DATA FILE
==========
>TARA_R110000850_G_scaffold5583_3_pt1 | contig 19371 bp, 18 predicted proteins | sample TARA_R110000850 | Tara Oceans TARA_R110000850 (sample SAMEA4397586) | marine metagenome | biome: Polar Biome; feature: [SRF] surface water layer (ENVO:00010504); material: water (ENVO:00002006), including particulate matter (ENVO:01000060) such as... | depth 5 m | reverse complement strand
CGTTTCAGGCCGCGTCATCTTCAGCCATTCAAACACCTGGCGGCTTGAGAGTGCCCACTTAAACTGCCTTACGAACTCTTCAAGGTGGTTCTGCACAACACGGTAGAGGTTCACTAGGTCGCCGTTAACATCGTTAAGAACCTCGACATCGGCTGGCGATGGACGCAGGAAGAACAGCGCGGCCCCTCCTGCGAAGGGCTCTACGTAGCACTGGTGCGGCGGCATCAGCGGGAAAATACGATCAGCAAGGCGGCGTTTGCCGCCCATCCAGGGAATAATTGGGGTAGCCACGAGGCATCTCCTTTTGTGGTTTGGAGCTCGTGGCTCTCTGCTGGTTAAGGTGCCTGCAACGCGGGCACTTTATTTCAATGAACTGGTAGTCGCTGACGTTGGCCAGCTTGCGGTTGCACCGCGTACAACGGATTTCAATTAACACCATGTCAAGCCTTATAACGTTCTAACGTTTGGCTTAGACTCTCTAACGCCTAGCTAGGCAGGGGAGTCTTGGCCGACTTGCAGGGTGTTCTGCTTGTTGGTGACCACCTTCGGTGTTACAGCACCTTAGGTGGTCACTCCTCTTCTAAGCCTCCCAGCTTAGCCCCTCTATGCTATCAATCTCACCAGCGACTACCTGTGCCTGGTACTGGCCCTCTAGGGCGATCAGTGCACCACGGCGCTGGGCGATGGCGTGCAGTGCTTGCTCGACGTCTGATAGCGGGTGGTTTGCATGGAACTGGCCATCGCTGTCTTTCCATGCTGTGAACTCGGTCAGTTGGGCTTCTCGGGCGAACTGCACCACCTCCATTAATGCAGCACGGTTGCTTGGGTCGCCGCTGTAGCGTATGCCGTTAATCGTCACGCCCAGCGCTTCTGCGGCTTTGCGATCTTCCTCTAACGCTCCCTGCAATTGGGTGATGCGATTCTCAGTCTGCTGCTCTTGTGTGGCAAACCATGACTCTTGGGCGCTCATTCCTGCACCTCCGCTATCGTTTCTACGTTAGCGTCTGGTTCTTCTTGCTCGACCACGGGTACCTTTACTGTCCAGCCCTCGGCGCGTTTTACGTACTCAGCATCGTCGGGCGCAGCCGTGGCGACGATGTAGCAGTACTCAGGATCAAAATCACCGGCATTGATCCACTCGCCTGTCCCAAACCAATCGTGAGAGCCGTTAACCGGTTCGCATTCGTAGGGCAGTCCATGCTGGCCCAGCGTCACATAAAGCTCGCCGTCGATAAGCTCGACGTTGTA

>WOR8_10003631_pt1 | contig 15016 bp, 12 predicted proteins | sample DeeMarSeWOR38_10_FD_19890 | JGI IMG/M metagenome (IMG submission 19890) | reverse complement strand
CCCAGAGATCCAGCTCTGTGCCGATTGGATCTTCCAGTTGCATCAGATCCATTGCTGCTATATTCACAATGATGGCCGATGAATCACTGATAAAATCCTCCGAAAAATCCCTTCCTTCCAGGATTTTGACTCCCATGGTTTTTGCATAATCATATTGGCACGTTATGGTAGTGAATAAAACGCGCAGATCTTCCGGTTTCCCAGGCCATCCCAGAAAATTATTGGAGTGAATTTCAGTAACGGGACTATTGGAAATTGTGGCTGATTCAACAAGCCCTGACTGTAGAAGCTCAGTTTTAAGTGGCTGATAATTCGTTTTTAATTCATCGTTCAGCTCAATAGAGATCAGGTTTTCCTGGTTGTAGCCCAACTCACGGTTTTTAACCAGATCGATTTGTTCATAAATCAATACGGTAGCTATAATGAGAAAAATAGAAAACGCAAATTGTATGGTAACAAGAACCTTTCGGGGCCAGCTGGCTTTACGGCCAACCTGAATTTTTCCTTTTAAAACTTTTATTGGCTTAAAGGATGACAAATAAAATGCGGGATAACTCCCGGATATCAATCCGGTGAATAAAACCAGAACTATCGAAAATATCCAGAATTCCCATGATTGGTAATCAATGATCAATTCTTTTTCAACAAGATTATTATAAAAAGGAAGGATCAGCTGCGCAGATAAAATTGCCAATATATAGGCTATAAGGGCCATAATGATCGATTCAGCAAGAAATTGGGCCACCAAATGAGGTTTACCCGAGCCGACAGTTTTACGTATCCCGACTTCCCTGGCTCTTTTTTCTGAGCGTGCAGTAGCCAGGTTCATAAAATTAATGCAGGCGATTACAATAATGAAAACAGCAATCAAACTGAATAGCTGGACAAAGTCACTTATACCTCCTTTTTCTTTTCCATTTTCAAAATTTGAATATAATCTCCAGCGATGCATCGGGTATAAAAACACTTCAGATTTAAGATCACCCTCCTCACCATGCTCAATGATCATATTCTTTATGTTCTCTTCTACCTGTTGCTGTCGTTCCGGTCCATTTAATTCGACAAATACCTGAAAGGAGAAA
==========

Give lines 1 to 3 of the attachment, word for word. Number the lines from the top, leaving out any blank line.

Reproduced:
>TARA_R110000850_G_scaffold5583_3_pt1 | contig 19371 bp, 18 predicted proteins | sample TARA_R110000850 | Tara Oceans TARA_R110000850 (sample SAMEA4397586) | marine metagenome | biome: Polar Biome; feature: [SRF] surface water layer (ENVO:00010504); material: water (ENVO:00002006), including particulate matter (ENVO:01000060) such as... | depth 5 m | reverse complement strand
CGTTTCAGGCCGCGTCATCTTCAGCCATTCAAACACCTGGCGGCTTGAGAGTGCCCACTTAAACTGCCTTACGAACTCTTCAAGGTGGTTCTGCACAACACGGTAGAGGTTCACTAGGTCGCCGTTAACATCGTTAAGAACCTCGACATCGGCTGGCGATGGACGCAGGAAGAACAGCGCGGCCCCTCCTGCGAAGGGCTCTACGTAGCACTGGTGCGGCGGCATCAGCGGGAAAATACGATCAGCAAGGCGGCGTTTGCCGCCCATCCAGGGAATAATTGGGGTAGCCACGAGGCATCTCCTTTTGTGGTTTGGAGCTCGTGGCTCTCTGCTGGTTAAGGTGCCTGCAACGCGGGCACTTTATTTCAATGAACTGGTAGTCGCTGACGTTGGCCAGCTTGCGGTTGCACCGCGTACAACGGATTTCAATTAACACCATGTCAAGCCTTATAACGTTCTAACGTTTGGCTTAGACTCTCTAACGCCTAGCTAGGCAGGGGAGTCTTGGCCGACTTGCAGGGTGTTCTGCTTGTTGGTGACCACCTTCGGTGTTACAGCACCTTAGGTGGTCACTCCTCTTCTAAGCCTCCCAGCTTAGCCCCTCTATGCTATCAATCTCACCAGCGACTACCTGTGCCTGGTACTGGCCCTCTAGGGCGATCAGTGCACCACGGCGCTGGGCGATGGCGTGCAGTGCTTGCTCGACGTCTGATAGCGGGTGGTTTGCATGGAACTGGCCATCGCTGTCTTTCCATGCTGTGAACTCGGTCAGTTGGGCTTCTCGGGCGAACTGCACCACCTCCATTAATGCAGCACGGTTGCTTGGGTCGCCGCTGTAGCGTATGCCGTTAATCGTCACGCCCAGCGCTTCTGCGGCTTTGCGATCTTCCTCTAACGCTCCCTGCAATTGGGTGATGCGATTCTCAGTCTGCTGCTCTTGTGTGGCAAACCATGACTCTTGGGCGCTCATTCCTGCACCTCCGCTATCGTTTCTACGTTAGCGTCTGGTTCTTCTTGCTCGACCACGGGTACCTTTACTGTCCAGCCCTCGGCGCGTTTTACGTACTCAGCATCGTCGGGCGCAGCCGTGGCGACGATGTAGCAGTACTCAGGATCAAAATCACCGGCATTGATCCACTCGCCTGTCCCAAACCAATCGTGAGAGCCGTTAACCGGTTCGCATTCGTAGGGCAGTCCATGCTGGCCCAGCGTCACATAAAGCTCGCCGTCGATAAGCTCGACGTTGTA

>WOR8_10003631_pt1 | contig 15016 bp, 12 predicted proteins | sample DeeMarSeWOR38_10_FD_19890 | JGI IMG/M metagenome (IMG submission 19890) | reverse complement strand